SAN DIEGO -- Pharmacies that are innovative and invest in technology will survive and prosper, said Gerald Heller, chairman of the Alexandria, Va.-based National Association of Chain Drug Stores. He was speaking at the annual NACDS conference held here last month, which was attended by more than 1,600 pharmacy suppliers and retailers.
Customer satisfaction must continue to be the pharmacist's highest priority, said Heller, who is president and chief executive officer of May's Drug Stores, Tulsa, Okla. "We cannot expect our customers to wait 20 to 30 minutes or longer to get a prescription filled and explain this dilemma as, 'Well, it takes time to fill a prescription.' "
Pharmacists who find a way to eliminate or decrease waiting time will reap benefits, Heller said. "Technology and automation are the answer. We must work to find and put in place the technology to handle every other prescription task except the final patient interface, if we want to succeed in this business into the future."
At the NACDS trade show, there was ample evidence of the stunning new pharmacy technology that may be pharmacy's salvation. On display at many of the 200 booths were new phone systems, electronic prescription transfer systems, automatic refill reminders, automatic filling systems and new label systems.
While extolling the virtues of technology, Heller said pharmacists are still the "human link" in an increasingly depersonalized health care system. "I'm not talking about replacing pharmacists, but using them more in line with their current education and training. The pharmacist must be freed from his mundane tasks in order to interface with the customer and maintain that 'human link,' " he said.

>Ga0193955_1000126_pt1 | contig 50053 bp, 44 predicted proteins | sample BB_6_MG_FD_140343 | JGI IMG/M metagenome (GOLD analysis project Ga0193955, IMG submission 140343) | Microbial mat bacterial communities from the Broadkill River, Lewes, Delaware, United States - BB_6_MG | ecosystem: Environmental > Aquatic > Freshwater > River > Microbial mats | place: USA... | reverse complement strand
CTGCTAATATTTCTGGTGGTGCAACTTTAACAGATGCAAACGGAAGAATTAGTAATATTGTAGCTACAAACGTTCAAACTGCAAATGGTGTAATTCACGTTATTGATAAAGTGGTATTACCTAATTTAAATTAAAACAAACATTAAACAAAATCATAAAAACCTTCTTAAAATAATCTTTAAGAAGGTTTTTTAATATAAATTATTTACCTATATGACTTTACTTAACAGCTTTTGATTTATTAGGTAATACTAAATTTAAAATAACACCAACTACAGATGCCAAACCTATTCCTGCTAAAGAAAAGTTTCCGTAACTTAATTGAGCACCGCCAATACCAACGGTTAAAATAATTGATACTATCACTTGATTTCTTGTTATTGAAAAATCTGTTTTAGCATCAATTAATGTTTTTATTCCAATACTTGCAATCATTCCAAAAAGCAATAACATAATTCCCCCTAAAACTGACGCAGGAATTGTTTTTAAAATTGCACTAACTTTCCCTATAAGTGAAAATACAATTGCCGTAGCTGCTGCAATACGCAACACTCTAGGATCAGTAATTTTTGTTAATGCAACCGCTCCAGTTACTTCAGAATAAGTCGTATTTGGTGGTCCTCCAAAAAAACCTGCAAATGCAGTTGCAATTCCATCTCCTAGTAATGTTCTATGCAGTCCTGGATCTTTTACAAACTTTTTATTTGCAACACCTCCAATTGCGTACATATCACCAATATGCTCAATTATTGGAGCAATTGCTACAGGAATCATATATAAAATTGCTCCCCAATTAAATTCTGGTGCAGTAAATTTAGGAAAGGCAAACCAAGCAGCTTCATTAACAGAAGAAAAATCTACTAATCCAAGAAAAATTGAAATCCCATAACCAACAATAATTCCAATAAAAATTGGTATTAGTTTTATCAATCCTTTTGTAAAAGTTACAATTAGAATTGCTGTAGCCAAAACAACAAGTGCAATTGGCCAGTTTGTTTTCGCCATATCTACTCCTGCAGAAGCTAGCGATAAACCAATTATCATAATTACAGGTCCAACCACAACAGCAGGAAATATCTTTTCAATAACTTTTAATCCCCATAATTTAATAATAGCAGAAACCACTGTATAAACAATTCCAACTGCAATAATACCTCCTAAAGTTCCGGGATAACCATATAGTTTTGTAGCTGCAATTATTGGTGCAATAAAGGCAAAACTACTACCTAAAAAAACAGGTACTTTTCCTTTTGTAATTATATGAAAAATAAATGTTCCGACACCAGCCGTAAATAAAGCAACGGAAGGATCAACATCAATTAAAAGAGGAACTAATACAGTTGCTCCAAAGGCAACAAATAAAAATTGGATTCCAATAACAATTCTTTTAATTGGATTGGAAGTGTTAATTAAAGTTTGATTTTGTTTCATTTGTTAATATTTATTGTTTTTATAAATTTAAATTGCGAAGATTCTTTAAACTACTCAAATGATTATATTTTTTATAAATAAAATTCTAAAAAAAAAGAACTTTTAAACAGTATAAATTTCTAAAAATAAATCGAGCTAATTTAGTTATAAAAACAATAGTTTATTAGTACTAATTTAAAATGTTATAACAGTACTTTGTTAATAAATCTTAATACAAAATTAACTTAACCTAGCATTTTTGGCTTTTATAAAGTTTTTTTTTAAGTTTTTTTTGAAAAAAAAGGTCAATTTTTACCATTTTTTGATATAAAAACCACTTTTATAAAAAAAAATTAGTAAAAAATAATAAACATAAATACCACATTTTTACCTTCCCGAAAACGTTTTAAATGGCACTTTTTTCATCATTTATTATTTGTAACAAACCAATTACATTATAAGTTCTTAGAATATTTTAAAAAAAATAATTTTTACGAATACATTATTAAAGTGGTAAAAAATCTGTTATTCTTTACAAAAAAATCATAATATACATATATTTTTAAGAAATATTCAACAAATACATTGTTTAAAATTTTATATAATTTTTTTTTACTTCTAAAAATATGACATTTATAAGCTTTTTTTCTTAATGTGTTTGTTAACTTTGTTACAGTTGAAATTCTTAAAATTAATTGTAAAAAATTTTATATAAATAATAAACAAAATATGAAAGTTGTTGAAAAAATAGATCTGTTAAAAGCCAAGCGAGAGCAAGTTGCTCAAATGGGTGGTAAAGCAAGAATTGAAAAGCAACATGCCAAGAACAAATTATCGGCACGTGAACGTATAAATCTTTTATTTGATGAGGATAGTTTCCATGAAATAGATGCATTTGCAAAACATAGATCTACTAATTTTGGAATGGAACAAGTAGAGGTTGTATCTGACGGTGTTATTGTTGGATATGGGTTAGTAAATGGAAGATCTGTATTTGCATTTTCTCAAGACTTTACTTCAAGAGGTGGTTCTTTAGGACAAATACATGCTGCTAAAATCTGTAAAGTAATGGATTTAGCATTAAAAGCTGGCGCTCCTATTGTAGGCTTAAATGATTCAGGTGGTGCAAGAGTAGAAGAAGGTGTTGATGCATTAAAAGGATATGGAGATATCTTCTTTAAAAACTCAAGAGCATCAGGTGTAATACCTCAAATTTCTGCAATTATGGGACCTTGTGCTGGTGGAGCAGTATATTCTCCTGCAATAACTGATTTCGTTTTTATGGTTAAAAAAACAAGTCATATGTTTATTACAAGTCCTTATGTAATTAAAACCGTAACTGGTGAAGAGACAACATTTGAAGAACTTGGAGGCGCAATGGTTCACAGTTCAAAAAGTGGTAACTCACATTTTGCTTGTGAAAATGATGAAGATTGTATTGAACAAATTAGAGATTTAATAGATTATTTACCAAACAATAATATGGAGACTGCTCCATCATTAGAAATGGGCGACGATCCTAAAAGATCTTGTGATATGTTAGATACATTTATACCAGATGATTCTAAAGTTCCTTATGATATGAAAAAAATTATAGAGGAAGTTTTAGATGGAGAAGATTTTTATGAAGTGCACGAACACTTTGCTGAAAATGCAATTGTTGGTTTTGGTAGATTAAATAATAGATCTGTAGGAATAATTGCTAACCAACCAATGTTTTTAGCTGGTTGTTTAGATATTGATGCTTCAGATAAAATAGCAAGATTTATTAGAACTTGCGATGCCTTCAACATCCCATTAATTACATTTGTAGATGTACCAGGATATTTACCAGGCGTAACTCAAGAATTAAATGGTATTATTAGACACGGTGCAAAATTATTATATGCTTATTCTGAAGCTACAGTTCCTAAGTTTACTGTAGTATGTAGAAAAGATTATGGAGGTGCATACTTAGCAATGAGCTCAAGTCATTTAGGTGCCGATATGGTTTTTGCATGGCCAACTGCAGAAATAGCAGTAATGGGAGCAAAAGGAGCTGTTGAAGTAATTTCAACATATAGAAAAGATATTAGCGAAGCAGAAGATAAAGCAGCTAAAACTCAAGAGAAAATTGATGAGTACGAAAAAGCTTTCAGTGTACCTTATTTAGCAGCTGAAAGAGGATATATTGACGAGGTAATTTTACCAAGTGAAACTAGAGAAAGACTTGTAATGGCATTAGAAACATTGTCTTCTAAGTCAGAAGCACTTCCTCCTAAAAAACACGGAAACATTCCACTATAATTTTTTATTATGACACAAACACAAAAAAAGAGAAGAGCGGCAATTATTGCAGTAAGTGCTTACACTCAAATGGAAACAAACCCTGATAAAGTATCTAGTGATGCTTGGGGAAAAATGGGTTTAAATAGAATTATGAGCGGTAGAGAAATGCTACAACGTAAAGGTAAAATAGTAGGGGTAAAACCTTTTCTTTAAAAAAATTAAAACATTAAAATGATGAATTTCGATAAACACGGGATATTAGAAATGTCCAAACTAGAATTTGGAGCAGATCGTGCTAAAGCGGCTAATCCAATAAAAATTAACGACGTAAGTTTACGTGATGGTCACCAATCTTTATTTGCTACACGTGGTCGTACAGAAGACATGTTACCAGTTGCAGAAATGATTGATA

Although the pharmacist's role is in transition, Heller said the strong community pharmacy infrastructure will continue to be the dominant method of distributing pharmaceuticals to patients.
The pharmacist is the most accessible of any health care professional, and in some small towns and rural areas, may be the only health care professional around, Heller said.
There are more than 120,000 pharmacists in over 53,000 community drug stores in America, Heller said. "Pharmacists have a strong foundation -- public respect. Gallup polls continue to show that pharmacists are the most trusted of professionals. However, we cannot take that or our pharmacies for granted in the face of the current marketplace environment."
That environment has placed additional burdens on pharmacy, he noted. Many pharmacists are trying to cope with the stresses of narrowing margins and an increasing workload that is "unrealistic." Among the many duties pharmacists now have to assume are counseling, disease management, therapeutic interchange and generic substitution. In addition, pharmacists have the administrative burden of complying with managed care insurance requirements. Heller urged pharmacies to form alliances with suppliers that provide a win-win situation.
"Wholesalers are offering consignment arrangements for distribution of pharmaceutical products, the economics of which need to be evaluated by each individual company," he said.
This is a new trend that could have an interesting impact on the dynamics of the prescription market, particularly if pharmaceutical suppliers adopt the same policy, Heller pointed out.
"It seems the marketplace is a little bit out of whack," he added. "I never dreamed when I graduated from pharmacy school 37 years ago that a basketball player today could earn $15 [million] to $25 million a year to put a basketball through a hoop, while a pharmacist with five to six years of education could be paid less than $3 to fill a prescription and counsel a patient," he said.